Google+ Daddy Vic Gundotra Bails
Everyone is making nice over Google+ guru Vic Gundotra's sudden departure, but plenty of speculation is making the rounds over what might have happened. One possibility is that Google+ itself has lost favor with the top brass and is being swept aside. "Google+ was a failed experiment and they may have decided to rethink it," said tech analyst Ronald Gruia.
Apr 25, 2014 5:57 PM PT
Vic Gundotra, who moved Google into the social media world, first with the ill-fated Buzz and then with Google+, on Thursday announced his departure from the company.
"Now is the time for a new journey," he wrote, fittingly, on Google+. The announcement was laced with the usual praise for colleagues accompanying such statements.
It was met with an equally platitude-laden response from Google cofounder and CEO Larry Page, who said Gundotra "built Google+ from nothing."
Gundotra will be replaced by VP of product engineering and fellow Google+ team member Dave Besbris.
Like a Bat Out of Hell
It's unusual for executives at any level -- let alone someone as high in the management ranks as Gundotra, who was a senior VP and a member of Page's inner circle -- to leave so abruptly.
"This looks like he got pissed or got fired, and they're making it look like he quit," Rob Enderle, principal analyst at the Enderle Group, told the E-Commerce Times. "If this were a more reasonable departure, you'd have at least 30 days to clean house."
Contrast Gundotra's departure with that of Hugo Barra, one of the poster boys for Android, last year.
"In a few weeks, I'll be joining the Xiaomi team in China," Barra wrote on Google+ Aug. 28.
"I know [Gundotra] didn't like the forced integration of Google+ into Gmail and YouTube and other products," said Ronald Gruia, director of emerging telecoms at Frost & Sullivan.
That integration, announced in January, sparked complaints not just from privacy groups, but also from users, who resented being forced to sign up for Google+ when they wanted to access other Google services.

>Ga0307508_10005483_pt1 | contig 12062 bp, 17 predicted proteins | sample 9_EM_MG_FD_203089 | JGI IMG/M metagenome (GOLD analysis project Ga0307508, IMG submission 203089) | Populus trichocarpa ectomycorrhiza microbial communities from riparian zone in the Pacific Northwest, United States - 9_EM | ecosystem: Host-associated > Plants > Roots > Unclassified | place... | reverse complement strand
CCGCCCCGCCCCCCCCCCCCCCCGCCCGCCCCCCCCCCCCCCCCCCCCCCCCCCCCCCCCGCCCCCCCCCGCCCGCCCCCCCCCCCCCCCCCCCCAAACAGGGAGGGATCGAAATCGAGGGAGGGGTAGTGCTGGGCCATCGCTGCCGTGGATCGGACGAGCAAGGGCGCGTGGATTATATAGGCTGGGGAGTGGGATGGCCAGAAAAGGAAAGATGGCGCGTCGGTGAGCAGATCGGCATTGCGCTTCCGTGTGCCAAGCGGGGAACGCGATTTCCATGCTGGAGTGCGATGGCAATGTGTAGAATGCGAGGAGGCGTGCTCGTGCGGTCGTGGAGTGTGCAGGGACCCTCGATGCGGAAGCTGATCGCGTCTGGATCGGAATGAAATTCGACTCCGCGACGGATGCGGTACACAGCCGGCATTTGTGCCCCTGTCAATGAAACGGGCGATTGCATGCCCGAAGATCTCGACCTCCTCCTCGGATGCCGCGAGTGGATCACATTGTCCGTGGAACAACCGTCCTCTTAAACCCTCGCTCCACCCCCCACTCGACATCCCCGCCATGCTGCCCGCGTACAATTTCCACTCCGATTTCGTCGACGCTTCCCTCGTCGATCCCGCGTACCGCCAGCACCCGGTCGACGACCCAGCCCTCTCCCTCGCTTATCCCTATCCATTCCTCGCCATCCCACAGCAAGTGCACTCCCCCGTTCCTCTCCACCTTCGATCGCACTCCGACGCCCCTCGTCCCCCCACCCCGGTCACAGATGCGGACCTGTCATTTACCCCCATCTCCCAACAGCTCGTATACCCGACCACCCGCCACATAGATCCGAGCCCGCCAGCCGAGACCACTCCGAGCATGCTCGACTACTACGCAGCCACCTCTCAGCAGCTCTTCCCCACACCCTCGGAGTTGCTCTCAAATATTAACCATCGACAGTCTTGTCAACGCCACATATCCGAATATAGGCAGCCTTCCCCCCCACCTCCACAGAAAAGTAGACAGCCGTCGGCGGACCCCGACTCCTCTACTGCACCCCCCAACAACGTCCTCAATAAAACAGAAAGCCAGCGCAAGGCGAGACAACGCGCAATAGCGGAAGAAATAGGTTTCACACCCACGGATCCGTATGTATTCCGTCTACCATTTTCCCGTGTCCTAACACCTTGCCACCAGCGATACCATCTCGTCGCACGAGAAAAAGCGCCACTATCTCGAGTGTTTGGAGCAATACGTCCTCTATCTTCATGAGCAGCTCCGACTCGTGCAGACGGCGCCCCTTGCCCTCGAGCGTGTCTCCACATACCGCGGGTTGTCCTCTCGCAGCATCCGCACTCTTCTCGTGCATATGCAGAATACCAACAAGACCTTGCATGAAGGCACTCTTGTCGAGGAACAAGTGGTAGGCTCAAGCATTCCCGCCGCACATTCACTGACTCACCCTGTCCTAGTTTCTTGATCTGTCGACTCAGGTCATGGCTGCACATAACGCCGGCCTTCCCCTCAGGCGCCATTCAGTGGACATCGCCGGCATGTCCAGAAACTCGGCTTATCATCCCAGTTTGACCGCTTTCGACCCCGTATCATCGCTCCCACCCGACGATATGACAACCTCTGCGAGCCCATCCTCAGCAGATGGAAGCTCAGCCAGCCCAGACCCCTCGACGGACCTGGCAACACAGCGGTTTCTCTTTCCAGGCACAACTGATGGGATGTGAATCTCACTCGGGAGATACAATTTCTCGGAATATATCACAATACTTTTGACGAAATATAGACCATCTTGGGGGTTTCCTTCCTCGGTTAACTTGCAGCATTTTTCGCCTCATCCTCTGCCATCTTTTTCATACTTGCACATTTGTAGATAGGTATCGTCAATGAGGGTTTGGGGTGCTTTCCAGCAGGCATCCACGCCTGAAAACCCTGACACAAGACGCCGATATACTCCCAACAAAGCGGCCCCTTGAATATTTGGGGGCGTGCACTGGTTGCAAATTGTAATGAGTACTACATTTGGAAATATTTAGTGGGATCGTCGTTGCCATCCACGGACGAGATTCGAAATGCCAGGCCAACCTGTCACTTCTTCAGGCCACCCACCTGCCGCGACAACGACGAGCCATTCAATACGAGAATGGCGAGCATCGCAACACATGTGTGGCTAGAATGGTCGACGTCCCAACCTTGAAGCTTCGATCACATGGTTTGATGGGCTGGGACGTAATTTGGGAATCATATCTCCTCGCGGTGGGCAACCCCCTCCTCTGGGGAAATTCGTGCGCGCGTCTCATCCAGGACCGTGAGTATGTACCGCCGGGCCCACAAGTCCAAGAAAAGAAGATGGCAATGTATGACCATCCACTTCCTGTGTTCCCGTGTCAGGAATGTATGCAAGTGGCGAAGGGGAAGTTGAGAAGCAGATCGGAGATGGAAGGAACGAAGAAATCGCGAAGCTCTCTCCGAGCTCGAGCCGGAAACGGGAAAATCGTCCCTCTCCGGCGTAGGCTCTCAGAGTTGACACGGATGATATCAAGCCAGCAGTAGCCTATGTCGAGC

An Interesting Man
Gundotra, who was assiduous in promoting Google+ and didn't hold back when it came to publicly ripping into the competition, has aroused considerable interest.
A rumor that Gundotra might be interviewing for a new job, followed by confirmation of his departure from Google, triggered a plethora of comments on Secret, mainly negative toward him.
"Google was to advance his career, not to build a product people want to use," wrote 'poo,' earning 43 hearts. "One of the worse execs I've ever worked with," wrote 'planet,' earning 19 hearts. "Completely skirted the design process and got designers to do one-off projects for him that would derail plans for weeks on end and kill team trust."
On the other hand, "Vic is an inspiring leader," wrote 'Android,' adding: "Great energy. Quick thinker. Zeroes in on key issues," earning 7 hearts. "I like Vic," wrote 'skull.' "Not sure I understand where all the hate is coming from." That earned 1 heart.
To be fair, Secret lets people post anonymously and has had issues with cyberbullying in the past, although CEO David Byttow outlined plans to address the problem in an interview at SXSW 2014.
The Possible Impact on Google+
Gundotra's departure has triggered speculation that Google+ might be pushed down in the hierarchy at Google, with some reports stating the team's offices were being moved to an outlying building on the company campus.
However, Page has pledged to "continue working hard to build great new experiences for the ever increasing number of Google+ fans."
That's the official party line, but "in the grand scheme of things, for the most part, the features of Google+ are still kind of murky," Frost's Gruia told the E-Commerce Times. "They may continue with Hangouts and photos, but in a sense, Google+ was a failed experiment and they may have decided to rethink it."
Only 14 percent of more than 500 marketers will give Google+ a high priority this year, and 23 percent will not consider it, according to Socialbaker. In contrast, 80 percent will give Facebook a high priority.
Google might "mimic [Facebook CEO Mark] Zuckerberg and begin shifting people to the mobile side," Gruia suggested.
Google would have to "fully staff and fund [Google+] with people that have some clue about how to create, build and market a social network," Enderle said. "They don't seem willing to do that."